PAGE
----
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Thomas A. Wong, OD, FNAP, and his co-authors Elise Regina, OD, and Kelly Armstrong, OD, discuss corneal hysteresis: part two.
Ahead of his technology article in the July 2022 issue of Optometry Times®, Thomas A. Wong, OD, FNAP, associate clinical professor of SUNY Optometry, and his co-authors Elise Regina, OD, and Kelly Armstrong, OD, both members of the SUNY Optometry class of 2022, discuss corneal hysteresis.
This transcript has been lightly edited for clarity:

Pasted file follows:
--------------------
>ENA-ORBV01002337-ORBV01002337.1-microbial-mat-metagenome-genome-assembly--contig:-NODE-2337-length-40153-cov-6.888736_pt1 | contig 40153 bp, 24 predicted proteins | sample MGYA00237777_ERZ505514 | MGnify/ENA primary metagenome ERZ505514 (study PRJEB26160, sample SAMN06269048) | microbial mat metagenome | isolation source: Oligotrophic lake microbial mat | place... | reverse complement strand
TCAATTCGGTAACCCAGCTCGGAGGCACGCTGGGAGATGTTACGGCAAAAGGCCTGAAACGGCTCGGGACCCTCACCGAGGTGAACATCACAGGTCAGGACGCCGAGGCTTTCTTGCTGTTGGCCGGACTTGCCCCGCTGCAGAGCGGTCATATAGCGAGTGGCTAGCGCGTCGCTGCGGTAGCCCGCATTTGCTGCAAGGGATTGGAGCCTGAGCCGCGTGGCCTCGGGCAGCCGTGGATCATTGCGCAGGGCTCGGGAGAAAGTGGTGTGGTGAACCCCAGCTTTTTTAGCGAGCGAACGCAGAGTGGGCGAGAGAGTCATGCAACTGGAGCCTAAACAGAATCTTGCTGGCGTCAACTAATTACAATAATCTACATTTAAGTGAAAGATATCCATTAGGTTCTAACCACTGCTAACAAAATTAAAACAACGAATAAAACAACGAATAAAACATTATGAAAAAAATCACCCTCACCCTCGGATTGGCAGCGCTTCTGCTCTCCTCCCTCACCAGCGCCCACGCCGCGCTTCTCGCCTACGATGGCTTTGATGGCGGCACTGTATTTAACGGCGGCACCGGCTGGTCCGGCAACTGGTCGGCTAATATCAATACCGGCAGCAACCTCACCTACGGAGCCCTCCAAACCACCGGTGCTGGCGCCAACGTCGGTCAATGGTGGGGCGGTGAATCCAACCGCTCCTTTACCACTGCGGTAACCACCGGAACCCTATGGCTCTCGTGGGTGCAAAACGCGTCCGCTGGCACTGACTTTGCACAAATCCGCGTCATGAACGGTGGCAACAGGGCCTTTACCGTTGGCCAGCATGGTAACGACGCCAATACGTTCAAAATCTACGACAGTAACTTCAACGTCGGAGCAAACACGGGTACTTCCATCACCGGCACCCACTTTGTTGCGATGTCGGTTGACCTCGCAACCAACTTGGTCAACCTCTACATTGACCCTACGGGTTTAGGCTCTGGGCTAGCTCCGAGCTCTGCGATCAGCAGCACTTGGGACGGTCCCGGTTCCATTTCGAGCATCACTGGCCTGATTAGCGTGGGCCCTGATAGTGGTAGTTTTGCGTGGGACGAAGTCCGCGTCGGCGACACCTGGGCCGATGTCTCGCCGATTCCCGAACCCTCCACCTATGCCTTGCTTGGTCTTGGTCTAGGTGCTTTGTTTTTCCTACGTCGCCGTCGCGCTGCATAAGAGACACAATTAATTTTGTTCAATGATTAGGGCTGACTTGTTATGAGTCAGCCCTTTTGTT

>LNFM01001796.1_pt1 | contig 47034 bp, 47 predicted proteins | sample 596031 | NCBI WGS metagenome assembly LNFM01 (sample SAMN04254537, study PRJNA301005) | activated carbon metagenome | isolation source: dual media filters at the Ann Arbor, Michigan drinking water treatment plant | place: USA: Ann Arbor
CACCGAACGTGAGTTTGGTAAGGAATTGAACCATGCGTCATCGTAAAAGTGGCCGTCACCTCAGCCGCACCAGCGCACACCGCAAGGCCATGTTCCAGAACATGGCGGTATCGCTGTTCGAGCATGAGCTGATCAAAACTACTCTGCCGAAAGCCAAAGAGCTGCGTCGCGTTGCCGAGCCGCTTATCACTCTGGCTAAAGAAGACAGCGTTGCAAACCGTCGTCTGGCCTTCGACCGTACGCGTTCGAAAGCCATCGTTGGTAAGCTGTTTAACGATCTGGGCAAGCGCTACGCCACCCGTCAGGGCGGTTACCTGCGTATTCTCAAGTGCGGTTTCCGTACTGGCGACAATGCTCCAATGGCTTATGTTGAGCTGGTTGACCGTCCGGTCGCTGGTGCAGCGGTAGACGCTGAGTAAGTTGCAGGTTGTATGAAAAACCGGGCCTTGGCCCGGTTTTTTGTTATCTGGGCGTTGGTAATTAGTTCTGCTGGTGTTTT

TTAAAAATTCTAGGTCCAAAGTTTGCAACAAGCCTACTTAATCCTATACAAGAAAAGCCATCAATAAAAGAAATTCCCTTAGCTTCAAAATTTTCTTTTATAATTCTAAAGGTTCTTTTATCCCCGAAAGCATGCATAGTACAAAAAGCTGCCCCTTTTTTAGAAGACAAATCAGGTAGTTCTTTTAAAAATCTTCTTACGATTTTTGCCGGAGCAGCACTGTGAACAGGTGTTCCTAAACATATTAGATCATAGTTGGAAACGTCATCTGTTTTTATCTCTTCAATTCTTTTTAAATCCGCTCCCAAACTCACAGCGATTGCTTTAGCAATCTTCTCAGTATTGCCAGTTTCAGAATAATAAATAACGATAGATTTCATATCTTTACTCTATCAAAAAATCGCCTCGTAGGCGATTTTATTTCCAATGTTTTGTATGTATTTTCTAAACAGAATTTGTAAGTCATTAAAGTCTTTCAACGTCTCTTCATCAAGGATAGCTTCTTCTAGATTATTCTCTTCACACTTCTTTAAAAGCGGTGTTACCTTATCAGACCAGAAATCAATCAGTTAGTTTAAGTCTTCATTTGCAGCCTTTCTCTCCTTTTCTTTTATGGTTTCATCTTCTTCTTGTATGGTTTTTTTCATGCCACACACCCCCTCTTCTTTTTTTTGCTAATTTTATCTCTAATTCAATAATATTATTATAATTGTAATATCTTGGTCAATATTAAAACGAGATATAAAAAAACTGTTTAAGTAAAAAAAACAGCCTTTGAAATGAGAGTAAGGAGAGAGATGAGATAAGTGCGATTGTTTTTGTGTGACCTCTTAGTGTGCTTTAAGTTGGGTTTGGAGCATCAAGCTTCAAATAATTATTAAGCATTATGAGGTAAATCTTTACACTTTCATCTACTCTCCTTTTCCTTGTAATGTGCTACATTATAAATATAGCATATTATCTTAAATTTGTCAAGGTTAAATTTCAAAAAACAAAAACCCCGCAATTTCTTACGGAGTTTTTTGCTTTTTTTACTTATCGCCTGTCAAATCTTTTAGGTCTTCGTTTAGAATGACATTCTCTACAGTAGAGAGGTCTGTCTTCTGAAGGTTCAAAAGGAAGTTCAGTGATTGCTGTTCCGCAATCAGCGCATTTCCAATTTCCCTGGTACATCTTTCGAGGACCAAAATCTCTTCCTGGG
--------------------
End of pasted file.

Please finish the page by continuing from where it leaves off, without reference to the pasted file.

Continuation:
How is corneal hysteresis measured?
Kelly Armstrong, OD:
So corneal hysteresis is measured with the ORA. It's a machine that uses applied force displacement, and it does this by using an air puff, but it's not like the infamous air puff that the NCT has used in the past a lot less aggressive.
And it's taking two measurements. So the first one flattens the cornea and applies pressure to the cornea and then the second one is the cornea kind of regaining its shape. And the difference between those two numbers is the corneal hysteresis.